“I get to address the whole person and I get to cut out the cancer, “ says Dr. Monique Gary, “and that makes me feel pretty privileged.“
Dr. Monique Gary is a breast cancer surgeon and director of the cancer program at Grand View Health in Sellersville, Pennsylvania. While much of her work takes place with the delicate use of a scalpel and state of the art medical technology, she believes her most important efforts happens outside of a hospital setting.
“The third question that patients ask me after, am I going to die and do I need chemotherapy is: “how can I live a more holistic, healthy life?”, she says.
Part of the answer lives at Still Rise Farm— 39 acres of farmland Dr. Gary purchased in Perkasie, Pennsylvania about a year ago. But it’s not just any old farm. The land has fruit trees, a lodge, horse stables, a fresh water pond stocked with fish, a pool and a gorgeous view. The farm’s main crop is cancer wellness and last October, Dr. Gary hosted her first retreat for 12 breast cancer survivors/patients.
“I felt so much love and I felt so much gratitude to be able to offer this to women,” she says.
“As breast cancer survivors, we know about treatment,” says Robin Evans, who survived a stage four metastatic breast cancer diagnosis in 2008. “What [we] don’t know about is after the treatment comes, it’s time to heal and healing is a full time job.”
Evans, is a breast cancer and clinical studies advocate. She picked up the mantel after learning that Black women like her are 41 percent more likely to die from breast cancer than women of other races. It was on the advocacy trail that she met Dr. Gary and they became friends.
“Dr. Gary is amazing,” says Evans, who notes that Dr. Gary is not her doctor. “She has a heart of gold.”
Evans says she learned about Dr. Gary’s vision for Still Rise Farm and when she got the invite to come and share with the women at the retreat she jumped at the opportunity.
“It was a weekend of fellowship and healing,” says Evans, “It was everything from yoga to meditation walks through the park. [Dr. Gary even] hired people to do massages in the barn for the entire three days.”
Evans says there were cooking demonstrations and space for the women to just breathe.
“Not often, especially if you live in the city, do you have the opportunity to come out and reconnect with nature and peacefulness,” says Evans, “we did things like walk through the forest and reconnect with the trees.”
While the effort is still in its infancy, it is a first step toward a larger vision of creating an incubator for cancer wellness.
“I have a lot of big dreams, and I always tell my students, if your dreams aren’t scaring you, they’re not big enough,” says Gary.
And this one- is frightening. But “Dr. Mo” as she’s called by her patients, is confident it will happened. After all, she was destined to become a cancer doctor.
“I say cancer chose me…this job chose me,” she says. “But it picked the wrong one because, you know, they started it, but I’m going to finish it.”
A Philadelphia native, Dr. Gary’s journey started at age 7, when her mother was diagnosed with cancer.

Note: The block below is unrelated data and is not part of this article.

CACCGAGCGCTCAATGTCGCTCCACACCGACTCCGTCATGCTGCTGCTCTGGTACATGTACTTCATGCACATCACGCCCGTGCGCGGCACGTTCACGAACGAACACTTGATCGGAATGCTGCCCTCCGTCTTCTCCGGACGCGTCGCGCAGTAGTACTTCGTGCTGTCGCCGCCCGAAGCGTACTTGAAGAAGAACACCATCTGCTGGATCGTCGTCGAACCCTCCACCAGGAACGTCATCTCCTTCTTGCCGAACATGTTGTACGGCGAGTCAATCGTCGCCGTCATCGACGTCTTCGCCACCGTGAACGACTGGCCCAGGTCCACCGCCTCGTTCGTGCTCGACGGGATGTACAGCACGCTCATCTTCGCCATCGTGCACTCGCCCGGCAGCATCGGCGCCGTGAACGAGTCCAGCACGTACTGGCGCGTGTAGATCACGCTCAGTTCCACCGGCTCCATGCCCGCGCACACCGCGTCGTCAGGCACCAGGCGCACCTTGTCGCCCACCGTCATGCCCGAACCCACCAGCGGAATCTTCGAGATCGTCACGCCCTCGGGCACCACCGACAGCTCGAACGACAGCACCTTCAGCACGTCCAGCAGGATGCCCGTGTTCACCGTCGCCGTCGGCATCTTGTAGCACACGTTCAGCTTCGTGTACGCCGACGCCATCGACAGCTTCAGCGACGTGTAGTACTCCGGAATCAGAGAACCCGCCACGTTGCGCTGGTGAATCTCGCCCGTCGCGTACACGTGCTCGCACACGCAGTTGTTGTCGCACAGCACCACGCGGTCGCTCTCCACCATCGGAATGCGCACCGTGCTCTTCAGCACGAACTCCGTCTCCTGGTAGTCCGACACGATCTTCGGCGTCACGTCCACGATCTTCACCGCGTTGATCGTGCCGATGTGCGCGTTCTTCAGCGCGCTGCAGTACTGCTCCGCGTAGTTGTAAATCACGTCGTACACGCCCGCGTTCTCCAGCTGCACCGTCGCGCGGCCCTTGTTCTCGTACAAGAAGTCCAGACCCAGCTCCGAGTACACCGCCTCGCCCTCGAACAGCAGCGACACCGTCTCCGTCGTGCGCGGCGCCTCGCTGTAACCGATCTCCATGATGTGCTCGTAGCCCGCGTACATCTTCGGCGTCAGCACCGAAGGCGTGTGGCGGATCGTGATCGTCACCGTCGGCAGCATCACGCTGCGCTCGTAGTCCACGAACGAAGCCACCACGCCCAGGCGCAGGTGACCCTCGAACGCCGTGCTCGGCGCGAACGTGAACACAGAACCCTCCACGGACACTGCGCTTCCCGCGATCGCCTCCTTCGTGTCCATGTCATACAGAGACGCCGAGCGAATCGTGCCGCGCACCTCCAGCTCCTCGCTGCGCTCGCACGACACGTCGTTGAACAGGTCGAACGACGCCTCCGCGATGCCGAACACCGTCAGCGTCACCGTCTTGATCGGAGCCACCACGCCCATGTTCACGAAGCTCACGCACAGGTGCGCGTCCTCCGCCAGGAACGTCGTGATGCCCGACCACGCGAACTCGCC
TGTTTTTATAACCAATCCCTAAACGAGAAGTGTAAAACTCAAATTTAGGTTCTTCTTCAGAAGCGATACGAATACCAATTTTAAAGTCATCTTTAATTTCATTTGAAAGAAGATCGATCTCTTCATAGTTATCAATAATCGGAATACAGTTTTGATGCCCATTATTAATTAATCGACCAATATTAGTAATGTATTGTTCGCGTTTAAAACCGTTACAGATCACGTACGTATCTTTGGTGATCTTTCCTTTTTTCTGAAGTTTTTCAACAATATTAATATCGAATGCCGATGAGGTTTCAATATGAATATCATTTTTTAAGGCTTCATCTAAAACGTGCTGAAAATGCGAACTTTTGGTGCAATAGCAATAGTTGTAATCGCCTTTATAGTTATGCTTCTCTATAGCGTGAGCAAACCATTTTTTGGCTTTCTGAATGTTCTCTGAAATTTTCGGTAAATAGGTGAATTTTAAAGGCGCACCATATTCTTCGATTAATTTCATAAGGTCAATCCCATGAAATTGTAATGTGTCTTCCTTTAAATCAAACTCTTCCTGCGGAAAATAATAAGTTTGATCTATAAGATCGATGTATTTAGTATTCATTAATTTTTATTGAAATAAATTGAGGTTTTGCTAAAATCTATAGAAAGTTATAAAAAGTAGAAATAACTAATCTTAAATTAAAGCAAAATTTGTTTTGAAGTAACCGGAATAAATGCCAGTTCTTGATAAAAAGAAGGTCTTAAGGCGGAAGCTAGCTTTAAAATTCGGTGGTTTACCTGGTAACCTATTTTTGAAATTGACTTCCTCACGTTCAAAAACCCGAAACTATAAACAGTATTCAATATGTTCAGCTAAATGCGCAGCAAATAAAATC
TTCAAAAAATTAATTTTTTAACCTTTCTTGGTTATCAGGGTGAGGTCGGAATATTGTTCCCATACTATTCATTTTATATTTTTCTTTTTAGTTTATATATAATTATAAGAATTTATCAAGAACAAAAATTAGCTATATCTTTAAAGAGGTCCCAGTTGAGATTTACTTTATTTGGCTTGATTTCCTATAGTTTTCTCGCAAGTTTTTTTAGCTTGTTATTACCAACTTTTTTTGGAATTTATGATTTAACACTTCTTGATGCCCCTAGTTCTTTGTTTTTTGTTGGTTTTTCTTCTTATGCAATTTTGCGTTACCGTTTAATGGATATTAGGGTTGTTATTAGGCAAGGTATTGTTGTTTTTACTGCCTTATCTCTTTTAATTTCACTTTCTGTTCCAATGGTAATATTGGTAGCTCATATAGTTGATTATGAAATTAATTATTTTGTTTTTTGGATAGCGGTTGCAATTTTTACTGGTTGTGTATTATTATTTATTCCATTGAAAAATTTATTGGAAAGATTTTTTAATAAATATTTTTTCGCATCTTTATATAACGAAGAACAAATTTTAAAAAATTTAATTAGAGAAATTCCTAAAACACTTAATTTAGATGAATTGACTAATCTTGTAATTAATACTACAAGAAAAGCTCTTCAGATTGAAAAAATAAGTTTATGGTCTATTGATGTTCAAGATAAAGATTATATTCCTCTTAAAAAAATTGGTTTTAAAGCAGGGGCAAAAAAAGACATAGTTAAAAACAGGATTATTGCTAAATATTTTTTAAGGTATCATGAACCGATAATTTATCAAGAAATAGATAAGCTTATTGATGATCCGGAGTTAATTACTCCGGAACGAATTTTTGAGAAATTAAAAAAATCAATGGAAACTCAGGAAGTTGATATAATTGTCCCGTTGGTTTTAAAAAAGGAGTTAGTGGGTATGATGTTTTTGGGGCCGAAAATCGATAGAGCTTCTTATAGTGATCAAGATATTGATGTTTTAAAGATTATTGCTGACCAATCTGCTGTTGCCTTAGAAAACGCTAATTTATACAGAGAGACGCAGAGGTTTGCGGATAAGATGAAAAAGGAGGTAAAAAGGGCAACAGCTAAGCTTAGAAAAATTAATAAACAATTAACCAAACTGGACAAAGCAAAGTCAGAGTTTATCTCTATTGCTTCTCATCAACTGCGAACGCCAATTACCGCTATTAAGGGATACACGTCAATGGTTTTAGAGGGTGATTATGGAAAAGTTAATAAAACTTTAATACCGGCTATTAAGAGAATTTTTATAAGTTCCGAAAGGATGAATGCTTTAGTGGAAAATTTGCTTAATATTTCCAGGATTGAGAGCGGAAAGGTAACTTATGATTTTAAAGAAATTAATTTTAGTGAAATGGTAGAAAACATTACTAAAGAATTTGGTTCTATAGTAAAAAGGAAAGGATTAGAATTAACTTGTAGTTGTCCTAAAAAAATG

“She was 29 with two girls, and all we knew at the time was that she was really sick,” says Gary, “she died within the year.”
Just a few years later, Gary’s grandmother, Margaret, who was helping to raise her alongside her grandfather, was diagnosed with breast cancer. Miss Margaret survived, only be be diagnosed with Breast cancer again a few years later.
“Watching her go through that experience, watching her try to figure out what doctors were the best doctors and where to go and how to make an appointment,” she says, “it impacts everything I do in the way I run my program.”
Dr. Gary does outreach, with check ins on popular radio program, she takes questions on BlackDoctor.org, hosts a podcast “The Doctor is in” and sits on panels sharing information on breast cancer prevention and wellness. Still Rise Farm is a continuation of that outreach.
“When a person gets diagnosed with cancer, I am then the person that helps them to get to a better state of wellness,” says Dr. Gary, “I see what I’m doing as a calling and as a moral imperative. Like, this is what I’m here for.”
She believes her work was predestined and all of her experiences led her to where she is today. For example, Dr. Gary’s hand bear scars from a car accident in college. She says she was ejected from a vehicle, lost nails and skin on several fingers, with three fingers on her dominate hand filleted.
“I woke up in the ambulance and though- am I going to be able to use his hand? Am I going to be able to be a surgeon after this,” says Dr. Gary.
She learned to write with her non-dominant hand and healing began. Today, she’s not just a breast cancer surgeon, the Girls High grad’s work has expanded beyond breast cancer. She teaches at multiple medical schools— and is now taking what she has learned about healing to others battling the very thing she fights against- cancer.
“Service is the rent we pay to humanity to be here,” says Dr. Gary, “and so I view it as my contribution and my rent to the universe and to the world and for, you know, for gratitude, for God letting me be here and to become these things.”
“And that’s why I nominated her,” says Evans, “Dr. Gary is a good soul because she thinks outside of herself.”
Check out Dr. Gary’s story on You Oughta Know on WHYY-TV 12 this Friday at 7pm.
If you know someone who has performed an act of kindness whether it be big or small and you think they serve as an example of compassion, generosity and service, tell us your story by nominating your person at whyy.org/goodsouls.